Stepping Up to Serve

Legacy Community Center supports locals with hot meals, charitable resources

Lauren Fisher, photos by Andrea Paulseth

Agnes' Table
Agnes' Table

In May, the Legacy Community Center in Chippewa Falls received a ton of corn on the cob – literally more than 2,000 pounds – as a donation. Almeada Sullivan, the meal coordinator at Agnes’ Table, expected 10 boxes; the organization received more than 40. When they arrived on Friday, the center’s busiest delivery day, Executive Director Rebecca Al-awdi took it in stride, hauling box after box of the stuff into the kitchen and the food closet, and reaching out to other local support organizations to find homes for the excess.

“Anybody can walk in off the street and find out anything they want to know about the nonprofits in the area, and they can get their basic needs met at the same time,” – Rebecca Al-awdi, Executive Director, Legacy Community Center

The Legacy Community Center officially opened its doors at 26 W. Grand Ave. in Chippewa Falls in August 2018. It’s a small office space from which Al-awdi and six core volunteers provide intake and social support services to people of all ages, in all economic situations, and from anywhere. All of the services the center provides – including a clothing closet, a food closet, a meeting space, and resource connections – are absolutely free to anyone, no questions asked. Right next door in the same building, Agnes’ Table provides one free meal, and a place to socialize and stay out of the weather, every weekday to the community.

“Anybody can walk in off the street and find out anything they want to know about the nonprofits in the area, and they can get their basic needs met at the same time,” Al-awdi said.

On breakfast days (Monday, Wednesday, and Friday), Agnes’ Table guests play cards and sip coffee in the booths before heading up to grab a bite to eat from the continental-style breakfast buffet. Thanks to partnerships with Walmart, the Chippewa Falls Farmers Market, Fleet Farm, and more, they are able to provide the occasional steak or salmon supper. The venue looks so much like a normal restaurant that occasionally, diners ask for the check only to realize for the first time that anyone can have a meal for free.

“We make meals because it’s hard to cook in a tent, or a car, or hotel even,” Sullivan said. But it’s also about providing a place for people to get out of the hot summer days or cold winter mornings, and a place to spend time with others. Agnes’ Table hosts monthly bingo games and cookie-decorating sessions where people of all ages come together. In April alone, the restaurant served more than 1,200 meals.

Sullivan estimates that this represents about 150-200 individuals, however it’s more difficult to track that number. She knows most visitors by name, and during her three years working for the organization, she has watched several kids graduate from coming by with their parents to walking over on their own to grab a meal.

The Legacy Center itself is home to a reception area, the food closet, a clothing closet, meeting rooms, and more. The entire operation runs out of about 2,200 square feet – that’s why Al-awdi calls it a food “closet” instead of a pantry. The Center provides about 1,200 pounds of food every week to 25-50 families. They are the only pantry in the county open on Saturdays, which means it’s the busiest day of the week.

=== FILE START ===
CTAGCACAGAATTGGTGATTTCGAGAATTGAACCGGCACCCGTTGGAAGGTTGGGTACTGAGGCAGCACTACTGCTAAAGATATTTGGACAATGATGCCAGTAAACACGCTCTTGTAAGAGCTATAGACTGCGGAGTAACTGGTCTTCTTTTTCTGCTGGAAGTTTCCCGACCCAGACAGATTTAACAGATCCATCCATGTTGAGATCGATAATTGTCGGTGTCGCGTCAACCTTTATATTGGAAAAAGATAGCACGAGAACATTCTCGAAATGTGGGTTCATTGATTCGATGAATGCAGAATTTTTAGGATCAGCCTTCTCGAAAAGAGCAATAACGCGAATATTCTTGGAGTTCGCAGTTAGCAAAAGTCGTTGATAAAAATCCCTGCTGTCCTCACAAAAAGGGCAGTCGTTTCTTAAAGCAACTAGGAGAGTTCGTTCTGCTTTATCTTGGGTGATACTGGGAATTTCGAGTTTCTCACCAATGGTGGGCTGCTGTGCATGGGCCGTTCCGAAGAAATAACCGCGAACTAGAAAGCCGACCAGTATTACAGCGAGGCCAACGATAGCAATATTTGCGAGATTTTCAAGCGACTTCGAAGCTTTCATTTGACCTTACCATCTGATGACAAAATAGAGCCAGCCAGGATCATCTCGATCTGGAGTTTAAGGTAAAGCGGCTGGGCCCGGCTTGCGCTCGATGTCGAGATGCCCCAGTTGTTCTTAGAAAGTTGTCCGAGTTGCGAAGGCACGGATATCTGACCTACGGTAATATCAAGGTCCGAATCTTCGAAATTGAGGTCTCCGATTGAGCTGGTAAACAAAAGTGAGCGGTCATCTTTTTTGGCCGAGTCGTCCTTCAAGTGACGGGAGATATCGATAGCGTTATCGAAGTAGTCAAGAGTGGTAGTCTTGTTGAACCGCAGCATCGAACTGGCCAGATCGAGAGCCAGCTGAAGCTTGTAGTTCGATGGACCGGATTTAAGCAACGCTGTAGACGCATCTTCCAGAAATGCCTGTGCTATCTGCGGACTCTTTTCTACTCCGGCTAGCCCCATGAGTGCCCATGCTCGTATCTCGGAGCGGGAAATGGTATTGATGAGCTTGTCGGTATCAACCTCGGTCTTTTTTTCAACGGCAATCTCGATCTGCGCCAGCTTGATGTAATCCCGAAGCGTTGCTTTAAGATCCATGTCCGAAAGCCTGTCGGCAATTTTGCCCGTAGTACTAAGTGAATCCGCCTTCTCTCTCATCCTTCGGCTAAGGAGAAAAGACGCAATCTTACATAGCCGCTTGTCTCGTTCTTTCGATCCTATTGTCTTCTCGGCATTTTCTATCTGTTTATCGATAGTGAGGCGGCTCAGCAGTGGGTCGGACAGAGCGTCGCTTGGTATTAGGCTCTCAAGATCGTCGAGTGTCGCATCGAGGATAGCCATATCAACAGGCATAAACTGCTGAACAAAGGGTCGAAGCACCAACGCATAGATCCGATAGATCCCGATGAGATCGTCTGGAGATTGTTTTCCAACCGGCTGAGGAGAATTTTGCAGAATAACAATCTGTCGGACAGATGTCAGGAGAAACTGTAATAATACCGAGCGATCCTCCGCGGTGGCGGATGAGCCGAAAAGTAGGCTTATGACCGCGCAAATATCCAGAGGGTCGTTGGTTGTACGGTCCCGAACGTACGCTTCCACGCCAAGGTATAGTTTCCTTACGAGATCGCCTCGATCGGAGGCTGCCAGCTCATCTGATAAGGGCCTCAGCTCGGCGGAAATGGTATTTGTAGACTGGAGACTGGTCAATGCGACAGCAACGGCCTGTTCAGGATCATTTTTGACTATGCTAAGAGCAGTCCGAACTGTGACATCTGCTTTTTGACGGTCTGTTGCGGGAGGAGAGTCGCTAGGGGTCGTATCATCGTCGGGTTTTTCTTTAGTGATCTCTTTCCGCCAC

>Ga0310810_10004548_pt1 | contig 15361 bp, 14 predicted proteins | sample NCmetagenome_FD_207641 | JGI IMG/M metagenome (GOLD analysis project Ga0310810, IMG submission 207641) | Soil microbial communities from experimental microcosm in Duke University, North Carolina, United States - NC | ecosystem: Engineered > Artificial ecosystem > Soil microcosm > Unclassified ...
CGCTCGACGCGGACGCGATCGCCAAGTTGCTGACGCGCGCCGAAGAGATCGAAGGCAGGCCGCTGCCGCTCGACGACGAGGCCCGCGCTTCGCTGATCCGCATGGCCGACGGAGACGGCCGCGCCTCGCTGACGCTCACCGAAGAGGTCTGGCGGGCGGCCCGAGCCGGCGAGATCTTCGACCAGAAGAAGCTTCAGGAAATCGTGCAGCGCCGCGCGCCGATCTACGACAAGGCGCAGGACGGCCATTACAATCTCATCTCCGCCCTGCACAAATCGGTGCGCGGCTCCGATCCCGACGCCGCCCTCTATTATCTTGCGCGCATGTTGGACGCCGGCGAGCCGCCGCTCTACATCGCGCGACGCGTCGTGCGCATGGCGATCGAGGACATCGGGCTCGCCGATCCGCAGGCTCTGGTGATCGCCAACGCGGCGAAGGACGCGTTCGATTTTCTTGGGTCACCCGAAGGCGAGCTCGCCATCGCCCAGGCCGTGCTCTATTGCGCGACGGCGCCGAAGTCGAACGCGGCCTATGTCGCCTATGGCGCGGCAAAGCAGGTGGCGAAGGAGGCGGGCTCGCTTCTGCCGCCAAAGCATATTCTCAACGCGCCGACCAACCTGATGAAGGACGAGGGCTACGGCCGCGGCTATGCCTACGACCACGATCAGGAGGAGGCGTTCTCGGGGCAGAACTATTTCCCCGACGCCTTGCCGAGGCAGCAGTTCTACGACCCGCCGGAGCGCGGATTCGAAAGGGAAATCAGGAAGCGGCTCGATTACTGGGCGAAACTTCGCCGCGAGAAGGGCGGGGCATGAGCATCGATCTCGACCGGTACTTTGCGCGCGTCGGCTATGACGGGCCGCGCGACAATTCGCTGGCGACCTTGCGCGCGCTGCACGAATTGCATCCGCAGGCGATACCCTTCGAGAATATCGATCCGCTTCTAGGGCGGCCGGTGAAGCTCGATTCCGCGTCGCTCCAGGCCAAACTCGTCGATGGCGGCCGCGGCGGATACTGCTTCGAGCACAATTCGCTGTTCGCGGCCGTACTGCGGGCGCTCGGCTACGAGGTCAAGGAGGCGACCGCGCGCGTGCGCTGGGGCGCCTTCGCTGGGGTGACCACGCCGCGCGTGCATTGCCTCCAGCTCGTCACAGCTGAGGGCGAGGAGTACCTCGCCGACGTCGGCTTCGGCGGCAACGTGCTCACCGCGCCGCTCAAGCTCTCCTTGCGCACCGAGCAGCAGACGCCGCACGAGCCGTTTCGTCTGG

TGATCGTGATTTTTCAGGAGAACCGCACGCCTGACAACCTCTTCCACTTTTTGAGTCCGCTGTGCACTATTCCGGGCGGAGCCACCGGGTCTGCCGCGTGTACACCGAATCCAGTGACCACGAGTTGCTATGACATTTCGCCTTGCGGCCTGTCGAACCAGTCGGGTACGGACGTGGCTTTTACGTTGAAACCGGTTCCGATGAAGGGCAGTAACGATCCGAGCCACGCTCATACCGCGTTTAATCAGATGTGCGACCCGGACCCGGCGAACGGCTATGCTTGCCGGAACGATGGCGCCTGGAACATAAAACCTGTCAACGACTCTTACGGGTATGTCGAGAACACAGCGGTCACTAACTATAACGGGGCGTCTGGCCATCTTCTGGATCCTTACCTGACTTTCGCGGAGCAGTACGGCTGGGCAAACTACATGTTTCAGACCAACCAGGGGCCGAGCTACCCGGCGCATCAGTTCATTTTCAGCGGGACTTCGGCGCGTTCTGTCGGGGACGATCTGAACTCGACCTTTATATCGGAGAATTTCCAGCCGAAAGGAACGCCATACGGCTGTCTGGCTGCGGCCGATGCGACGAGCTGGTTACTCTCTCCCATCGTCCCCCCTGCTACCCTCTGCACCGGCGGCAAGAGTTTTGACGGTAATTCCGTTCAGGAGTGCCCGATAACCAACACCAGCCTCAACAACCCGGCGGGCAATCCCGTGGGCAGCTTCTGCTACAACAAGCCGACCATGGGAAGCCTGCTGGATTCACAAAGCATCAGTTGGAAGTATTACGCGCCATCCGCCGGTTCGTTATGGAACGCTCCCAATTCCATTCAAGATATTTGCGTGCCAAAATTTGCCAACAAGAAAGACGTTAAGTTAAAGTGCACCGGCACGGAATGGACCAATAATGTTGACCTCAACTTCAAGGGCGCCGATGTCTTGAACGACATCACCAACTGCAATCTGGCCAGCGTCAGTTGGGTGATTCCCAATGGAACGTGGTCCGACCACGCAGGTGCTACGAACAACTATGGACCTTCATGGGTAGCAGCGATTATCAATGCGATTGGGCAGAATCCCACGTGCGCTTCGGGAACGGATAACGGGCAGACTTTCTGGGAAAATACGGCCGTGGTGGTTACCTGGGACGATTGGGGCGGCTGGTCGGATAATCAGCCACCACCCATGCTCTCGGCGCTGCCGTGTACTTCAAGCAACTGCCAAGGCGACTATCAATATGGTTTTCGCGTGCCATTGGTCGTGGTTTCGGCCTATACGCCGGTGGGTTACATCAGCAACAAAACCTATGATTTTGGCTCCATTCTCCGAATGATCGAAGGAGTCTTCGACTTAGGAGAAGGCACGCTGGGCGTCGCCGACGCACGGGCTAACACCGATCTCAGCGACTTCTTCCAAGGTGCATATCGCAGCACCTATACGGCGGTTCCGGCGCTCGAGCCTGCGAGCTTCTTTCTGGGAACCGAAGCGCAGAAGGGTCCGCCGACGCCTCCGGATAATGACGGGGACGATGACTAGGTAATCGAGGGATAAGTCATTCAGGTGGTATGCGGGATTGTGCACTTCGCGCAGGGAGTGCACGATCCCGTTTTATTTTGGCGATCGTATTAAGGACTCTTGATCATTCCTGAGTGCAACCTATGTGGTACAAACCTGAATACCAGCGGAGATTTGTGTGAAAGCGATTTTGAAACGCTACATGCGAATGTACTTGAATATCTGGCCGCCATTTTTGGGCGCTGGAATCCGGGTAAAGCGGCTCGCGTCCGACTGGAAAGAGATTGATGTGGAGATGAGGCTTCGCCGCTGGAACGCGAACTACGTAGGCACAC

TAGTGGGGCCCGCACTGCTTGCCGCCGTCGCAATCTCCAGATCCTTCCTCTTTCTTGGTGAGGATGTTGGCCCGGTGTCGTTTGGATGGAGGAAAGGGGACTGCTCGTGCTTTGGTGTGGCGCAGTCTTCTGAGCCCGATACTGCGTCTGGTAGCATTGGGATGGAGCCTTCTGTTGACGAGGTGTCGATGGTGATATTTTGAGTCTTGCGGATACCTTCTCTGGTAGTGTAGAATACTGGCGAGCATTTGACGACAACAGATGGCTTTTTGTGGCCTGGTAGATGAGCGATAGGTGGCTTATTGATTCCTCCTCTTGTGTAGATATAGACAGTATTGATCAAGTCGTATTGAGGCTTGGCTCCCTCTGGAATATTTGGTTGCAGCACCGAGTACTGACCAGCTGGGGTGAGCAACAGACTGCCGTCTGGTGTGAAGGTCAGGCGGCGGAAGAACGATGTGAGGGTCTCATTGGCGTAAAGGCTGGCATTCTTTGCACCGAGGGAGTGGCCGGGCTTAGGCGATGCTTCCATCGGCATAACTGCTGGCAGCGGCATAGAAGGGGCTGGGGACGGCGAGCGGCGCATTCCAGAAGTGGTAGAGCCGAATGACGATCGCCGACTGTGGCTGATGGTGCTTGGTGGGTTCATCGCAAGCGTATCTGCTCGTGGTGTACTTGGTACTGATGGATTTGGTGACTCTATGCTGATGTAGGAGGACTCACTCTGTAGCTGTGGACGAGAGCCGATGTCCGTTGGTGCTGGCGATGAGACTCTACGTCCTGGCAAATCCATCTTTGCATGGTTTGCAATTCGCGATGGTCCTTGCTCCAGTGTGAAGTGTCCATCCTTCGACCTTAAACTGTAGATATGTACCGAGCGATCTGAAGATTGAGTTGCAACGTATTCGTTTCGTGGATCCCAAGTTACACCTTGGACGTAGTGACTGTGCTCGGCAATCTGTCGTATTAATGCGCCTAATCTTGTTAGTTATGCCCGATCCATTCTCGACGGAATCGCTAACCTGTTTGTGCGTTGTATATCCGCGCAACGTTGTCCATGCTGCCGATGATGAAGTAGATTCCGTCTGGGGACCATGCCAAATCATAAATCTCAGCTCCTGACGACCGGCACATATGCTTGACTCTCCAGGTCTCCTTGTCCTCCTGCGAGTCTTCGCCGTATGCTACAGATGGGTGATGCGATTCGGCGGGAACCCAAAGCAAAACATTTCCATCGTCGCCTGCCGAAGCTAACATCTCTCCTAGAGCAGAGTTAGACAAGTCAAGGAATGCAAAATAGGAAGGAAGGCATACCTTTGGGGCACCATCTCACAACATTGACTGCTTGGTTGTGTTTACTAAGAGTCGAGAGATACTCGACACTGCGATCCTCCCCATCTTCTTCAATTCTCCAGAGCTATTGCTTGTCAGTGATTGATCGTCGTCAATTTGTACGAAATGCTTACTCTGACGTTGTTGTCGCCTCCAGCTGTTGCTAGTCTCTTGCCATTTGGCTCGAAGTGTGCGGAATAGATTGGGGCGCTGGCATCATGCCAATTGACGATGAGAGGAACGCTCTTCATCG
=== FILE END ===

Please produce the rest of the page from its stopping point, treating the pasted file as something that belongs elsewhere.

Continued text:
Anyone can use the meeting space, which can be set up for conference-style meetings or interactive circles. They display digital flyers for local events and support services on a large screen. The clothing closet provides free clothing for adults preparing for interviews or for changes in the season. In the front of the building is an area where objects such as small furnishings and home goods are available. A small corner in one office is dedicated to trinkets, small statues, and decorations; kids can stop by and pick up free gifts for their loved ones for any occasion, and staff will help them wrap up the treasures.

For visitors in need of more specific assistance, the Legacy Center serves as a great starting point.

“Our intake and referral process allows us to not only know all the different agencies in town, but also get people connected with them rather than them having to find it themselves,” Al-awdi said. She knows from experience that it can be frustrating finding the right agency to provide a service. People can sometimes be shuffled from agency to agency, only to give up when things seem hopeless. The center’s intake program takes the guesswork out of the process.

“Everybody knows that if they’ve got someone they don’t know how to answer a question for, they send them to us,” Al-awdi said.

More than 80 organizations volunteer time and money to Agnes’ Table to feed the community, and countless more volunteers, businesses, churches, and individuals bring in a steady supply of food and donations. “We had volunteers coming out of the woodwork,” Al-awdi said. “Everybody wanted to get involved. … You know you’re doing something right because the community backs you.”

Al-awdi and Sullivan do their best to cooperate with other area organizations to provide the most comprehensive services they can. When there’s excess – the Legacy Center recently received more than 4,000 boxes of cereal as a donation – they reach out to other pantries and meal services to share the wealth.

“We all have to support each other,” Sullivan said. Al-awdi pitched in: “No one should have to work harder; we should all just be working together.”

UPDATE: On Wednesday, May 29, the board released a statement announcing the closure of the Legacy Community Center.  Agnes’ Table will remain open at 24 W. Grane Ave to provide free meals for community members. The establishment is open Monday, Wednesday, and Friday 7am-1pm and Tuesday and Thursday 2:30-7pm.  

More information is available online at legacycommunitycenter.org.